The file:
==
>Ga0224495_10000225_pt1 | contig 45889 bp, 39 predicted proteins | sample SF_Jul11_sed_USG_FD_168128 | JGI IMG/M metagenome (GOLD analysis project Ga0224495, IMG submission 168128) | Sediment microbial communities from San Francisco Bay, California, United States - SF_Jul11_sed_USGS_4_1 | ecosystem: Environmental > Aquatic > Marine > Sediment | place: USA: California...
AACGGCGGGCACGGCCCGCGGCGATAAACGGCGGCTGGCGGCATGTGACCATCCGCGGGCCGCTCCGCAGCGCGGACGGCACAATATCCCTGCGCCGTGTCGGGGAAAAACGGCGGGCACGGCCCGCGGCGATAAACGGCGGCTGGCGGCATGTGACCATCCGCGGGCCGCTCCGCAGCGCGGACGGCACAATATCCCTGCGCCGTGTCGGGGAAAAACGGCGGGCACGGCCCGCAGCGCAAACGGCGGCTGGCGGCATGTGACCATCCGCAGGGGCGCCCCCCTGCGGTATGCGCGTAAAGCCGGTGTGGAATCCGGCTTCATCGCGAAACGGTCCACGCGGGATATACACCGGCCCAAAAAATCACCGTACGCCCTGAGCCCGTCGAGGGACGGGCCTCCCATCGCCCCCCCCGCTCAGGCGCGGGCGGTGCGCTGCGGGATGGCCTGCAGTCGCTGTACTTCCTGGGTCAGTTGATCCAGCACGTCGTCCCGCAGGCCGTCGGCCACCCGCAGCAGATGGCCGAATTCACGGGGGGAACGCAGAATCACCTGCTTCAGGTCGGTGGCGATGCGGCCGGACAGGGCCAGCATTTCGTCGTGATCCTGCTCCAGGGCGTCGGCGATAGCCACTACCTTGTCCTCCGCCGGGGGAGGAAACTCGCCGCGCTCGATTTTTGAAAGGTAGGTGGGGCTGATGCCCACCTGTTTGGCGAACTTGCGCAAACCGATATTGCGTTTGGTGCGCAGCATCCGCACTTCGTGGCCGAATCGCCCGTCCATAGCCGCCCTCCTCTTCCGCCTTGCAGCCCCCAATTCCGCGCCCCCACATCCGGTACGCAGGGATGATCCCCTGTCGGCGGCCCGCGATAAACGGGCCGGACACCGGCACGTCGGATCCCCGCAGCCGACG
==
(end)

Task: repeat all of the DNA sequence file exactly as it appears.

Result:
>Ga0224495_10000225_pt1 | contig 45889 bp, 39 predicted proteins | sample SF_Jul11_sed_USG_FD_168128 | JGI IMG/M metagenome (GOLD analysis project Ga0224495, IMG submission 168128) | Sediment microbial communities from San Francisco Bay, California, United States - SF_Jul11_sed_USGS_4_1 | ecosystem: Environmental > Aquatic > Marine > Sediment | place: USA: California...
AACGGCGGGCACGGCCCGCGGCGATAAACGGCGGCTGGCGGCATGTGACCATCCGCGGGCCGCTCCGCAGCGCGGACGGCACAATATCCCTGCGCCGTGTCGGGGAAAAACGGCGGGCACGGCCCGCGGCGATAAACGGCGGCTGGCGGCATGTGACCATCCGCGGGCCGCTCCGCAGCGCGGACGGCACAATATCCCTGCGCCGTGTCGGGGAAAAACGGCGGGCACGGCCCGCAGCGCAAACGGCGGCTGGCGGCATGTGACCATCCGCAGGGGCGCCCCCCTGCGGTATGCGCGTAAAGCCGGTGTGGAATCCGGCTTCATCGCGAAACGGTCCACGCGGGATATACACCGGCCCAAAAAATCACCGTACGCCCTGAGCCCGTCGAGGGACGGGCCTCCCATCGCCCCCCCCGCTCAGGCGCGGGCGGTGCGCTGCGGGATGGCCTGCAGTCGCTGTACTTCCTGGGTCAGTTGATCCAGCACGTCGTCCCGCAGGCCGTCGGCCACCCGCAGCAGATGGCCGAATTCACGGGGGGAACGCAGAATCACCTGCTTCAGGTCGGTGGCGATGCGGCCGGACAGGGCCAGCATTTCGTCGTGATCCTGCTCCAGGGCGTCGGCGATAGCCACTACCTTGTCCTCCGCCGGGGGAGGAAACTCGCCGCGCTCGATTTTTGAAAGGTAGGTGGGGCTGATGCCCACCTGTTTGGCGAACTTGCGCAAACCGATATTGCGTTTGGTGCGCAGCATCCGCACTTCGTGGCCGAATCGCCCGTCCATAGCCGCCCTCCTCTTCCGCCTTGCAGCCCCCAATTCCGCGCCCCCACATCCGGTACGCAGGGATGATCCCCTGTCGGCGGCCCGCGATAAACGGGCCGGACACCGGCACGTCGGATCCCCGCAGCCGACG